If you wanted to plant a million trees, you’d need a small army to do it — which is why Denver’s getting the help of veterans, according to the Denver Post:
The initiative was recently launched by Veterans Green Jobs, a Denver nonprofit that helps homeless veterans get the skills and experience to join the green-jobs economy.
The program has a contract to plant free shade trees in homeowners front yards as part of Greenprint Denver’s The Mile High Million program, which aims to plant 1 million trees by 2025. Over the next five growing seasons, 35 vets will plant 4,600 trees that will shade homes to reduce energy usage and lower energy bills.
Boulder isn’t the only city that gets complaints and controversy when trees are in the way of city projects — at the moment, Longmont is going through some of that as they look at a plan to reduce Lefthand Creek’s flood risks:
Residents of the Southmoor Park neighborhood gathered Thursday night at St. Stephen’s Episcopal Church to question the necessity of removing 169 trees around the creek in order to expand the channel and reduce the risk of area flooding, according to the city.
The approximately $5 million project, funded by the 2007 Storm Drainage Bond approved by Longmont voters, is intended to reduce destruction in the event of a 100-year flood, according to city officials.
Groupon uses “collective buying power” to score deals — basically, they set up a discount with a company and say, “Hey, if we promise you 20 people will take advantage of this discount, what’ll you give us?”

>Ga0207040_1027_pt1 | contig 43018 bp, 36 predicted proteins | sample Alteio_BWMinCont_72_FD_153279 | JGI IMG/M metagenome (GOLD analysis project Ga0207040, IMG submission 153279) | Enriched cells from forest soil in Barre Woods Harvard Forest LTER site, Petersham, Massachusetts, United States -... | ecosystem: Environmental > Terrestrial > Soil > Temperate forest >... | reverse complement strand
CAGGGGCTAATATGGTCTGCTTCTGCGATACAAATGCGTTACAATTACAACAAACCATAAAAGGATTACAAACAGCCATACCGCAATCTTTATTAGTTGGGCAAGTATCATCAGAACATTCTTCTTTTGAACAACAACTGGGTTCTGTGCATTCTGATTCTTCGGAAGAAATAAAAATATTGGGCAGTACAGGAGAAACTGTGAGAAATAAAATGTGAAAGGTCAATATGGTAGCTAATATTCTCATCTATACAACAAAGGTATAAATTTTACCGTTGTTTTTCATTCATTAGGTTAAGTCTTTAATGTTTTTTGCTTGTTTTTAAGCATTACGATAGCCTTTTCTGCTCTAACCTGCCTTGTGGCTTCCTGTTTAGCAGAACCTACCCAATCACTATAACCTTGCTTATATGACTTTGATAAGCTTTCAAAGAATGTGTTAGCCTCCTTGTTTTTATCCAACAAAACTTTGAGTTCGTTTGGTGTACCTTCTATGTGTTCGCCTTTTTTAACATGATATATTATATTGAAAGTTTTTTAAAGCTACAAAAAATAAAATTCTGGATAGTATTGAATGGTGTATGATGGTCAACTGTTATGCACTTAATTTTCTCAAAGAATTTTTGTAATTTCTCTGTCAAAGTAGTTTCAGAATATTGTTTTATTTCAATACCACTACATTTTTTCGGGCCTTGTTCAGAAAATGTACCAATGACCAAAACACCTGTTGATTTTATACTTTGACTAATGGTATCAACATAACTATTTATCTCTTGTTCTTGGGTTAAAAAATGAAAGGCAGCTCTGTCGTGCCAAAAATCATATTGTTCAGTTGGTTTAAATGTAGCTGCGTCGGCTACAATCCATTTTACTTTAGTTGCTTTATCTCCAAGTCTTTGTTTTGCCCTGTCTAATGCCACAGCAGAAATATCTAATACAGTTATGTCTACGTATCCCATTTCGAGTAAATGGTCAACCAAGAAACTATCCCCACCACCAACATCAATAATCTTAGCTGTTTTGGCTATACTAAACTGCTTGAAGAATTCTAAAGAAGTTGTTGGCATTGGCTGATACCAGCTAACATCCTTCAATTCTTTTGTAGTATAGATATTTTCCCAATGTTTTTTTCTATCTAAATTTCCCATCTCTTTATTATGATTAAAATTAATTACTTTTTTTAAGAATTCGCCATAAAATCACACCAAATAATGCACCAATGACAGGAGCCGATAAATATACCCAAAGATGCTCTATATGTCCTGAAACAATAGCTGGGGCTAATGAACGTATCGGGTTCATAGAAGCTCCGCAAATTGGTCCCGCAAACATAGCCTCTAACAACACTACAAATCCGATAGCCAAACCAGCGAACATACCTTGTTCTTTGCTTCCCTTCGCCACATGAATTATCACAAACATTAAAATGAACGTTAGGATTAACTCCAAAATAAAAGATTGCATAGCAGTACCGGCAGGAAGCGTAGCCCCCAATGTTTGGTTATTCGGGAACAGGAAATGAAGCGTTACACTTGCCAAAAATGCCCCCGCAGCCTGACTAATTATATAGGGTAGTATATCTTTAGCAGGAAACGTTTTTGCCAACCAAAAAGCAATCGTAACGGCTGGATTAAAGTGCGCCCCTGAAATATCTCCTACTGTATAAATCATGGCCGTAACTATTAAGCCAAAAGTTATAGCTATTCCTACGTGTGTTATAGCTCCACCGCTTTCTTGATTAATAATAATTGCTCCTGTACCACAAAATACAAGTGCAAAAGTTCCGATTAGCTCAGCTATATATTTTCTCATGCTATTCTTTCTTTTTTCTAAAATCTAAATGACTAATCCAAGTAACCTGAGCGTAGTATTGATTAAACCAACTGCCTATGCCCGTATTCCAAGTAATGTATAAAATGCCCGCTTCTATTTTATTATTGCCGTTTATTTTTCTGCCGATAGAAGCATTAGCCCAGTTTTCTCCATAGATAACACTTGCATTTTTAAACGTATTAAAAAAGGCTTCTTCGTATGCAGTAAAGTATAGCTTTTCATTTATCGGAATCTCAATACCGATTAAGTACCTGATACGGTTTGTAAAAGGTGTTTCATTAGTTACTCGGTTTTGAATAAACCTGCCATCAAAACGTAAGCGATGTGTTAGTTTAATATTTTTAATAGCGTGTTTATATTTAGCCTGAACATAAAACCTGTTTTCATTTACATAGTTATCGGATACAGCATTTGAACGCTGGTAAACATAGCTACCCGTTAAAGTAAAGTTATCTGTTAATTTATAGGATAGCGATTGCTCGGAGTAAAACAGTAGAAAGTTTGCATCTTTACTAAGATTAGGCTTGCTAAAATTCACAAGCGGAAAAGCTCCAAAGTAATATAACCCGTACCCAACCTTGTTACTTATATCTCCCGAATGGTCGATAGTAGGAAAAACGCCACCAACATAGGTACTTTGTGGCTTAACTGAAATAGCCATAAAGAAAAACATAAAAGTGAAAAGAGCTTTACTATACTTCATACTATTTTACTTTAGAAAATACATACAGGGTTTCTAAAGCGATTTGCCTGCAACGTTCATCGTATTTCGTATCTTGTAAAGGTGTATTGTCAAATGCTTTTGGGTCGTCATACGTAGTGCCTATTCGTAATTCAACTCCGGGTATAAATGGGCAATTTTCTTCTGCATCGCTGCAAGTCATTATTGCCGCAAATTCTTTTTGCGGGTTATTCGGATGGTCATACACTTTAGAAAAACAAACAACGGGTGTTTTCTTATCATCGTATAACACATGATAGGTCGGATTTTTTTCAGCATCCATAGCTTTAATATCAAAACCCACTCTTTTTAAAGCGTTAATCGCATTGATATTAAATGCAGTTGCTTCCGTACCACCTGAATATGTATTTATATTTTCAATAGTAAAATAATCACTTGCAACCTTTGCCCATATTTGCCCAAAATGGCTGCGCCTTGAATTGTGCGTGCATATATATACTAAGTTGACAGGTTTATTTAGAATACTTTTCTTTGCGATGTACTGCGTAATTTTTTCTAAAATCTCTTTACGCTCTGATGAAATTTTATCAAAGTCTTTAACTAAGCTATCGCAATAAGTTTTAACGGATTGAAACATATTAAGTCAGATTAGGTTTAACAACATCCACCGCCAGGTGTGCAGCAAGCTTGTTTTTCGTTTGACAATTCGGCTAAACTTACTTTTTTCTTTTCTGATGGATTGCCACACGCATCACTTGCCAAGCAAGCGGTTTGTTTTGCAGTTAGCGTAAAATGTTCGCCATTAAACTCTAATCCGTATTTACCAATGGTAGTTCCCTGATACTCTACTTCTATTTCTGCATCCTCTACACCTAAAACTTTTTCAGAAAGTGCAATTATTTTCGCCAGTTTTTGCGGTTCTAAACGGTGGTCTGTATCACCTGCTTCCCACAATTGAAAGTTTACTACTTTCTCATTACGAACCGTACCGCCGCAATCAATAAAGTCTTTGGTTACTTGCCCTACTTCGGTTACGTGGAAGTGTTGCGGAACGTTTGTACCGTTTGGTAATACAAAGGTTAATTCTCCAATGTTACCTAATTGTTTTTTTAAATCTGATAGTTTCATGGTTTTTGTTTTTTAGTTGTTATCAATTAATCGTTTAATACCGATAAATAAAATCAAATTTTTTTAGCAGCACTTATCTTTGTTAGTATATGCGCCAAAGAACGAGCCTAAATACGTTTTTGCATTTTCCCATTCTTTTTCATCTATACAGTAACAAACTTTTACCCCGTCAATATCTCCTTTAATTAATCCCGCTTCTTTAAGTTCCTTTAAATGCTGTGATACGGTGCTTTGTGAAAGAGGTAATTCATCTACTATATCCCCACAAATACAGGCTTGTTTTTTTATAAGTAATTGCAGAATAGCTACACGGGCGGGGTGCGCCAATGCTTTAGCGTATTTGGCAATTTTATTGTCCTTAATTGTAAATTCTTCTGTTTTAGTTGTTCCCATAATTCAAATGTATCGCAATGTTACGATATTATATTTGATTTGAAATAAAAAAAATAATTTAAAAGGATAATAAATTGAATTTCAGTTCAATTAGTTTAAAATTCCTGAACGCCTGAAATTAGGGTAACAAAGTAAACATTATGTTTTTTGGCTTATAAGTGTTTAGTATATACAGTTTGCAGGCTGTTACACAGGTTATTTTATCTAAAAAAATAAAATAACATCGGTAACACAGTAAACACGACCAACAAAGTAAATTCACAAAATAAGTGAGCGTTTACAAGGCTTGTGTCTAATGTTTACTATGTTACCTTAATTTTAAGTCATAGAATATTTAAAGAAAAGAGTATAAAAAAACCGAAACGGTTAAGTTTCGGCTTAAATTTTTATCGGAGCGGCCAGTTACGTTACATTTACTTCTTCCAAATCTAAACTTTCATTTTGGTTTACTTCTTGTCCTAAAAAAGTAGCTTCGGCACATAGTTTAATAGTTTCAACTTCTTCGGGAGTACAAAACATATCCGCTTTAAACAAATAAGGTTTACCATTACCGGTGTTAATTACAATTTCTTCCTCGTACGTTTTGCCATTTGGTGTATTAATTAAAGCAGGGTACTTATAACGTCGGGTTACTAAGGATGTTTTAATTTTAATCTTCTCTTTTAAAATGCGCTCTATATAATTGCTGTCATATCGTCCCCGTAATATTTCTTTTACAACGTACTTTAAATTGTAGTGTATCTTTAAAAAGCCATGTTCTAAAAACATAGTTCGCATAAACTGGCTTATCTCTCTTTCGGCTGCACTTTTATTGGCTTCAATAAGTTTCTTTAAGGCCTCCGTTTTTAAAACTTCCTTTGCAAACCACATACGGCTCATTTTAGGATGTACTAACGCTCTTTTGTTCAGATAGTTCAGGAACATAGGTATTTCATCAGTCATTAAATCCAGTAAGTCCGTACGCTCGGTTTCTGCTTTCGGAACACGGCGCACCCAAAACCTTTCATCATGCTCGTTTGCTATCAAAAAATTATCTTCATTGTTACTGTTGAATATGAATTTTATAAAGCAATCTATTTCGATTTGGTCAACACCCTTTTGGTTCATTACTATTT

This week is probably the least practical Groupon I’ve ever seen, but it’s sweet, in time for Valentine’s Day and it involves planting trees in the name of love. They’ll plant two, side-by-side, in honor of you and your special friend.
Plant Trees 4 Life plants Colorado Blue Spruce trees, the state tree, which lives up to 600 years before metamorphosing into a human baby. Your saplings, which can honor a loved one, commemorate a special event, or embody your affection for conical vegetation, will fill out the forest’s embarrassing bald spots, pump out oxygen, anchor the soil, slow down water run-off, and help maintain a lush ecosystem. While you won’t be able to specify your trees’ location, you can virtually visit planting sites on Plant 4 Life’s website. Currently, the organization is planting in the Colorado Rocky Mountains, with the first 500 planted by the Independence Pass Foundation.
(Oh, also, the Groupon is only good for about a day. In this case, there are under 16 hours left.)
The proposed 30th Street bike path that has been causing a bit of a stir in Boulder — some folks are upset that it would require taking down a few trees — has hit a new controversial milestone. The city, unable to buy land for the proposal from a business there, has filed an eminent domain petition.
Getting simple $5 stoves into the hands of the billions of poor people in the world who still rely on open fires for cooking, heating and lighting would deliver a double-punch, combating both global warming and energy injustices at the same time.
Their stoves, which vary in size from that of a paint can to an oil drum and sell for as little as $5, let villagers use 50 percent less wood, reducing tree-cutting.
The stoves emit 80 percent less smoke, cutting respiratory harm that the World Health Organization identifies as a major factor in child deaths.
“Climate change is accelerated by deforestation, the cutting and burning of the wood,” said Stuart Conway, 56, co-founder and international operations director for TWP.
The stoves also battle black carbon emissions — or soot — which is one of the least talked about major drivers of global warming. Black carbon not only absorbs heat directly from the sun and heat reflected off the Earth, but it can travel thousands of miles on air currents before settling to the ground. And when the soot settles on ice or snow, it speeds melting.